Spot Price Queues

What are Liquidity Queues?

These queues are designed for market makers (liquidity providers) seeking to exit positions without slippage at spot-market prices. Market makers will be able to place their liquidity on a specific queue (i.e. BNB > USDT) and be protected from any impermanent loss since they only provide a single asset.

Spot Price Queues

The Spot Price Queues will enable trades to occur at spot-market prices obtained from decentralized oracles. The queue uses a secure adaptor protocol that guards against many of the shortcomings of using oracles. The protocol includes a series of customizable circuit breakers that ensure that liquidity providers are protected against front-running or recent security exploits as trades that fail any of the circuit breakers will not be carried out.

Benefits of Spot Price Queues

Spot price queues offer traders seeking an alternative to OTC desks as a way to exit a position or buy into a position without slippage at the spot market price on-chain. Additionally, market makers will gain a portion of the transaction fee that is paid by the market taker on the swaps.

How Do Spot Price Queues Work?

Spot Price Queues are designed for token pairs that have a well-established off-chain spot market price provided by oracles. Instead of using the oracles directly, OpenSwap has created a secure adaptor protocol to leverage oracle pricing in a controlled manner providing traders with the security of layered circuit breakers that guard against sudden price fluctuations, front-running, and compromised smart contracts.
The following diagram shows how it works:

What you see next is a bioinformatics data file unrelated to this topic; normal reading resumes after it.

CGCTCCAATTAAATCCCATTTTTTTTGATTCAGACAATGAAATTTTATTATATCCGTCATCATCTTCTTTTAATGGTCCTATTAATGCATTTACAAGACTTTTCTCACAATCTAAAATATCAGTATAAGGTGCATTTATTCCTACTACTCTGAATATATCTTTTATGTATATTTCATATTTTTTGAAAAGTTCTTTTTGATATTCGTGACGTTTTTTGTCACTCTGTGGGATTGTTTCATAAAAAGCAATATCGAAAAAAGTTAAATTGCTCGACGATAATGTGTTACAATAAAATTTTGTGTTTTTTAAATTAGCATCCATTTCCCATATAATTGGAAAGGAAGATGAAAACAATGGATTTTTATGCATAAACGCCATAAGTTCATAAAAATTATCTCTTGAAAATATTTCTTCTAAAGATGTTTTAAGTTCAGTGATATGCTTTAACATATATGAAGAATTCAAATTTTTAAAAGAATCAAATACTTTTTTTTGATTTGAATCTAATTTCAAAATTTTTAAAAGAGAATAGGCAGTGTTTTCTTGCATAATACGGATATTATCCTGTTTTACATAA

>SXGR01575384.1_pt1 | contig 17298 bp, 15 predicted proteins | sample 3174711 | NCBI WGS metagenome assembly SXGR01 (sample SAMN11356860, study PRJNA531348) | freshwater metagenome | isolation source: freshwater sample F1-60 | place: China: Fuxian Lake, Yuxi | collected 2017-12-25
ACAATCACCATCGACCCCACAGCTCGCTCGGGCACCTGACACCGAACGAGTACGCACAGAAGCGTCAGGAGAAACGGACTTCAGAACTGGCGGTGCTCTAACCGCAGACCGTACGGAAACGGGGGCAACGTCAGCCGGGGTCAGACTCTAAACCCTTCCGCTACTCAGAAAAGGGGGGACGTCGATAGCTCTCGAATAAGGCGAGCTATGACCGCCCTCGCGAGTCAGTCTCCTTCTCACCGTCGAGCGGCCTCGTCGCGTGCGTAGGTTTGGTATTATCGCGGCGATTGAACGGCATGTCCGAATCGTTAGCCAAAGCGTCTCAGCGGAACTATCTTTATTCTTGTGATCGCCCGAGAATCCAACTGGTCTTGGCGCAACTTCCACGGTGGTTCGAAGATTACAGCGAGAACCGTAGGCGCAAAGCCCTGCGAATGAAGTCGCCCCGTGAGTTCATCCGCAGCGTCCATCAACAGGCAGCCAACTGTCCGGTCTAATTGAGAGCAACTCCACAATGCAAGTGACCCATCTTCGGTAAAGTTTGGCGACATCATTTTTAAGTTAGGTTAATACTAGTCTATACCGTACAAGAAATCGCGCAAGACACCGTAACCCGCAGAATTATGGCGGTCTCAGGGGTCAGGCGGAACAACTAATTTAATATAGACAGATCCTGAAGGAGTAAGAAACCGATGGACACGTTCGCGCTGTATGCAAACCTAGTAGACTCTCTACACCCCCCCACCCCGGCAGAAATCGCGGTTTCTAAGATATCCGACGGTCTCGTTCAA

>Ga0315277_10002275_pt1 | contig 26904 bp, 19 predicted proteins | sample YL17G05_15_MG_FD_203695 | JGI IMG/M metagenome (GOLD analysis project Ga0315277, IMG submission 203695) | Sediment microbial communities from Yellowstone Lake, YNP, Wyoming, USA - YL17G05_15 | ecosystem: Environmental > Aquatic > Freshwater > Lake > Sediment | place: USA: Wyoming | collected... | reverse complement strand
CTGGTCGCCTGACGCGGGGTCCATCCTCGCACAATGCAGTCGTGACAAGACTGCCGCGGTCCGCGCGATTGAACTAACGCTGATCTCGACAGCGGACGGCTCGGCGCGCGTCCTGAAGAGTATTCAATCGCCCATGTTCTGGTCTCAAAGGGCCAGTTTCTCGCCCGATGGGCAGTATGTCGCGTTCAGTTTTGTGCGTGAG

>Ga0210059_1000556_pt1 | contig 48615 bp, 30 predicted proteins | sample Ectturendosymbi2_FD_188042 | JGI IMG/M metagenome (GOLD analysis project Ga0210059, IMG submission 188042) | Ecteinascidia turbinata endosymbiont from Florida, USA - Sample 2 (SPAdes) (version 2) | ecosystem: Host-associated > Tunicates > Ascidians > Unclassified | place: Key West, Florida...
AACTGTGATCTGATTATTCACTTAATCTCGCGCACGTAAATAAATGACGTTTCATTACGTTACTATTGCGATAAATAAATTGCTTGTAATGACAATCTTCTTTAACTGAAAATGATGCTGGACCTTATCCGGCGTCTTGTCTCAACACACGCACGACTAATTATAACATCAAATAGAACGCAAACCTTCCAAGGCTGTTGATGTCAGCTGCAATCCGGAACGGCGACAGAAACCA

Sample circuit breakers are:
    Security Score: A trade-time check will be made to verify that the adaptor’s score on the “Certik Shield” program has not changed to ensure that there have been no security vulnerabilities identified on the smart contract.
    Trade Value: Individual trades will be capped at a certain value (i.e. $10,000).
    Secondary pricing variance: An additional reference price will be obtained from either another oracle source or exchange. If the oracle price exceeds a certain threshold (i.e. 1%) then the circuit breaker will not enable the trade.
The secure adaptor protocol enables an unlimited number of circuit breakers to be added, and it is also possible to design circuit breakers leveraging data passed from the DApp.
The OpenSwap platform was designed so that new Adaptors can be voted into place to support new token pairs and to support new strategies for providing the spot price trades.

Spot Price Queue Sub-Types

We have currently designed 2 sub-types of spot-price queues:

1.) Spot Priority Queues

Spot priority queues are designed for traders seeking to exit out of a position quickly, and at the spot market price. Priority can be achieved through staking a quantity of $OSWAP tokens. The order with the highest amount of $OSWAP tokens staked will be sold first. Traders can also set an 'expiry' date for their orders so that no more will be sold after a certain time if not already sold. Check out our videos below on using our Spot Priority Queue feature.
Joining a Spot Priority Queue
Adding Liquidity to Spot Priority Queue

2.) Spot Range Queues

Spot range queues will provide the ability for liquidity providers to set price brackets, on which to make their liquidity available for sale. Trading DApps tapping into the liquidity queues can initiate trades using the liquidity as long as the market price is within the range set by the liquidity provider. The transaction price will be based on the existing spot market price.
In both types, liquidity providers joining the queues have the option of canceling or withdrawing their liquidity as long as it hasn't been swapped against yet.

Wish to learn more about the OpenSwap platform?

To interact with the OpenSwap platform, please explore the following link:
We encourage community members to partake in community discussions to help better shape OpenSwap's platform. Users may get in touch with core team members through joining the OpenSwap telegram group:
Last modified 2mo ago